That includes his utter irresponsibility for his body and looks as James correctly points out. It makes it difficult for me to explain to my daughter that not everybody who feverishly preaches health must be eating and exercising his message. 

Steve Leslie adds:

Things that make you go hmmmm…

Michael Moore is grossly overweight, a prime candidate for heart disease, diabetes and other ailments, and laughably suggests that the health care system in Cuba is better than that of the United States.

Robert Kennedy Jr. screams out about global warming and then boards a private jet to travel to a speaking engagement.

Rosie O'Donnell raises money for the homeless and retreats to her mansion behind ten foot high walls.

Al Gore promotes a live earth concert to bring awareness on global warming and owns four homes.

Ted Kennedy wants to raise taxes on everyone, yet pays little federal tax himself. He accomplishes this through a complicated tax strategy involving offshore trusts.

The Big Dig starts out in 1985 with a $2.8 billion budget estimate and $14.6 billion of federal and state dollars have been spent to date. Recent revelations have uncovered that the epoxy glue used to support the ceiling is ineffective, causing a section of ceiling to fall, killing two people.

John Edwards speaks about the disenfranchised and poor and gets $400 haircuts.

Hillary Clinton talks about a nationalized healthcare system and Bill Clinton gets paid millions by Infosys who sells phone lists and marketing lists that target those with Alzheimer's.

Bill Clinton says "I feel your pain!" and charges the secret service $10,000 per month for security services to his compound in Chappaqua N.Y. which happens to be the same amount as the monthly mortgage on the house.

The Senate refuses to discuss privatization of social security yet has its own privately-managed pension plan.

Bill and Hillary decry the commutation of "Scooter" Libby's sentence yet refuse to discuss the Marc Rich pardon or the hundreds of other pardons handed out in the last 48 hours of the second Clinton administration.

Democrats scream about Attorney General Alberto Gonzalez and demand his firing yet forget to mention Janet Reno and Ruby Ridge, Waco, Texas, and Elian Gonzalez.

The Government suggests it can build a fence along the border between Mexico and the U.S. to keep out illegals from entering.

A new petroleum refinery has not been built in the U.S. in 30 years, yet legislation to build a refinery gets bogged down in committees. And the price of gasoline goes higher.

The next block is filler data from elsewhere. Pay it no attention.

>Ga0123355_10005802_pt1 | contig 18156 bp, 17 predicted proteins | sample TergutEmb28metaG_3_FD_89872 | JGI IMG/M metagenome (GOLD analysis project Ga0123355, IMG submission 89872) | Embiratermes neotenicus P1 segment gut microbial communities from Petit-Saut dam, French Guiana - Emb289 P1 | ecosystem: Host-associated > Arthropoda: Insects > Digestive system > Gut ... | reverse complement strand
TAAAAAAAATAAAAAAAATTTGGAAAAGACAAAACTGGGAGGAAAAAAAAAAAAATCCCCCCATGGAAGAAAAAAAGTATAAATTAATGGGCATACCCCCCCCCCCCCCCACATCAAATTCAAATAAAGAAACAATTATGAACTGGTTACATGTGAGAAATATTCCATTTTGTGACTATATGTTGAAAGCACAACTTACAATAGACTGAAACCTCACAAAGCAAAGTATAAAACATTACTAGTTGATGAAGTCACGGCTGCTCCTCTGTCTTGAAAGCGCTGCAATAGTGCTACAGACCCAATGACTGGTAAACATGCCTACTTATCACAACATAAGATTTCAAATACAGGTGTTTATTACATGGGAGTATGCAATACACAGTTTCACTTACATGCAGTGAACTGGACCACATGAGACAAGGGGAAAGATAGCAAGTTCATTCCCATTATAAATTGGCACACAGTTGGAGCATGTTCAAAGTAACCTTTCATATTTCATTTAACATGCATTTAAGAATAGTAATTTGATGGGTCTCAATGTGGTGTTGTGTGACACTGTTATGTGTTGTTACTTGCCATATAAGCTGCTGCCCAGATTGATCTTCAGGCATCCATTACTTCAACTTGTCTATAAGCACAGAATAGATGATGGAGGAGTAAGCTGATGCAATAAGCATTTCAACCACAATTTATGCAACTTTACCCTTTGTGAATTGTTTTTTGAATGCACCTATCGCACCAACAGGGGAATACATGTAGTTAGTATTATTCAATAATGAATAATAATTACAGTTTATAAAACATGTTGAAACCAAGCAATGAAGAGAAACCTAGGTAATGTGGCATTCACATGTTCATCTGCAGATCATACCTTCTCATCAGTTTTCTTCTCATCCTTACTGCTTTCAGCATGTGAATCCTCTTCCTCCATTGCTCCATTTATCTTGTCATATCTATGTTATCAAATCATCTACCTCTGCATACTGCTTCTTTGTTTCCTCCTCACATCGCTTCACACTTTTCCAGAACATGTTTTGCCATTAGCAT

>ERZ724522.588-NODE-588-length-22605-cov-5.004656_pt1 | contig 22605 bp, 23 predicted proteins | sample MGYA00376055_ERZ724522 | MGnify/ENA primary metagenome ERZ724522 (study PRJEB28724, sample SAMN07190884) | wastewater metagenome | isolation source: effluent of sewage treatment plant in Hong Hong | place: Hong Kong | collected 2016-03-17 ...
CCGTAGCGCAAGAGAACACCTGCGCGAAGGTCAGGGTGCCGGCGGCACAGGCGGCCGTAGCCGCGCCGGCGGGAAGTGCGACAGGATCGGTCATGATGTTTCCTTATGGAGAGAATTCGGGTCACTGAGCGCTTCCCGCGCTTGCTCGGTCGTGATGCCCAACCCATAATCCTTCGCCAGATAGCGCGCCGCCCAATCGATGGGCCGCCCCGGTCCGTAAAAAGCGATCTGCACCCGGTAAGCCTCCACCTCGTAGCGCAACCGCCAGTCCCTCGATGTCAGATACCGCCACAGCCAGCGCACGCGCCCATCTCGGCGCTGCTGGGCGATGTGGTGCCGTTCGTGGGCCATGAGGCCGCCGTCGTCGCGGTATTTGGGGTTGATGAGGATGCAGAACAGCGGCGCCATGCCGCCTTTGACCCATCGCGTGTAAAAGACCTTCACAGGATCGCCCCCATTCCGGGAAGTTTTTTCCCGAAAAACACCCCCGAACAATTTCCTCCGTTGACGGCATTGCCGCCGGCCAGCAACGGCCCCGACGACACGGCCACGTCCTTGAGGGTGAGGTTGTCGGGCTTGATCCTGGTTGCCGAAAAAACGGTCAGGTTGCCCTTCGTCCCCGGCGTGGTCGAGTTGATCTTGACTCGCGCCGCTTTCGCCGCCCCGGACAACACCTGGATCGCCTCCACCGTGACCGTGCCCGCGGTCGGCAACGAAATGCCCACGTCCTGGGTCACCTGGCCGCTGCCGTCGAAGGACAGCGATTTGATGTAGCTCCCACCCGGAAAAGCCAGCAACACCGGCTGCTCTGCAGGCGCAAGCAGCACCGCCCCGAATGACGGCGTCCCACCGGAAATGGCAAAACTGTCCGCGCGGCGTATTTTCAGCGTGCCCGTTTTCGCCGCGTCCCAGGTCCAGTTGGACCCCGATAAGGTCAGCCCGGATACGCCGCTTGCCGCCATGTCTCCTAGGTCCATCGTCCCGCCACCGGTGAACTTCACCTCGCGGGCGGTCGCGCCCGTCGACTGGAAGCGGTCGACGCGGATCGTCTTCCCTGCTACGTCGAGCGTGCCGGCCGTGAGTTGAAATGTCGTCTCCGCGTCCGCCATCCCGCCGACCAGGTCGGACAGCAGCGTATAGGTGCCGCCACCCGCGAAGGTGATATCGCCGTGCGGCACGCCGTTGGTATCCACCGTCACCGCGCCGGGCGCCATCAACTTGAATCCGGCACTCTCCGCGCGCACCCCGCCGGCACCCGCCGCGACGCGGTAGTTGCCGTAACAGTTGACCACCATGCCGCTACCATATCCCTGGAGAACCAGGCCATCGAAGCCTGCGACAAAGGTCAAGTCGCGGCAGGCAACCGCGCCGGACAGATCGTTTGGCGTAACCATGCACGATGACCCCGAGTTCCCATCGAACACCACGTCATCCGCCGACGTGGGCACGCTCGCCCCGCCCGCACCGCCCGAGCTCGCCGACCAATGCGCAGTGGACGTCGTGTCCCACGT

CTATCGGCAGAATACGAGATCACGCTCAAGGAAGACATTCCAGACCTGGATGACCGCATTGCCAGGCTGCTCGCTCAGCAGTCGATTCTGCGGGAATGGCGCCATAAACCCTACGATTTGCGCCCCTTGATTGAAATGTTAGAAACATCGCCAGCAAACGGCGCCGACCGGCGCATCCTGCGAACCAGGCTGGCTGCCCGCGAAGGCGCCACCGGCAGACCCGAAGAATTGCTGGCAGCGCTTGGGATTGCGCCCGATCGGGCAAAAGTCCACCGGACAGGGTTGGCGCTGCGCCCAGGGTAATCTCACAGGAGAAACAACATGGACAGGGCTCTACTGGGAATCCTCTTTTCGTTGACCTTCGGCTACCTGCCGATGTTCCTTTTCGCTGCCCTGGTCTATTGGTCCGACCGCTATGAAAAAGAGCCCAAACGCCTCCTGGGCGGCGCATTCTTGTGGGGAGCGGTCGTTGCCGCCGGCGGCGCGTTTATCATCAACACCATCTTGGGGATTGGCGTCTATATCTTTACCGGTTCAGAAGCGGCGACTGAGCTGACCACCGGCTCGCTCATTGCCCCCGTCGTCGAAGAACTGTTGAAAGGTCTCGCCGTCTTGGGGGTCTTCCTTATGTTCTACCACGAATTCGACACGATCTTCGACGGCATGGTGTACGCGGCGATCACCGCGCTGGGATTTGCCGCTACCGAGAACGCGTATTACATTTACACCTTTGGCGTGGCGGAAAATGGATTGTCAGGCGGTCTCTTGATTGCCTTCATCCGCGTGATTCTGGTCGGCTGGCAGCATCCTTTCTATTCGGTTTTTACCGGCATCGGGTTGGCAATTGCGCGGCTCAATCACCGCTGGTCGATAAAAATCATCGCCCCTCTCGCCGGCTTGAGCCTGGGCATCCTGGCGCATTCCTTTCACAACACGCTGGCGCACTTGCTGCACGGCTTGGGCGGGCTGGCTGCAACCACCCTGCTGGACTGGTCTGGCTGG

Charles Sorkin responds:

Should this jingoistic assortment be labeled as an example of propaganda, as a political parallel to the earnings and financial propaganda decried in the Vic and Laurel's literary works?

Does Al Gore's electricity usage imply that climate change is not real, or does not pose major problems? How does his power consumption per square foot compare to other politicians' homes?

Is Rosie is a hypocrite because she won't turn her estate into a homeless shelter? And if she did, would it really help combat homelessness? When I leave my office tonight, will I be retreating, or simply going home?

Isn't Bill Clinton entitled by federal law to charge the Secret Service $10,000 per month?

Waco, Ruby Ridge, and Elian are irrelevant to the fact that Al Gonzo is not performing in a manner suitable for his office.

John Edwards pays quite a bit of money for a haircut. How do his expenditures compare with what other politicians spend on cosmetic enhancements during their own public appearances? There are large make-up and wardrobe staffs backstage at the conventions of both parties, and at televised debates. I'll bet the services of those people are really expensive!

Alex Forshaw remarks:

If you're going to make yourself the locus of protest against carbon footprints, poverty or any other alleged injustice, you would do well to not exemplify the excesses of those most responsible for causing your "crisis" in the first place. There's a big difference between pointing out a problem ("nobody is perfect"), versus hectoring society to rise to a morally pure standard which you flout every day of your existence.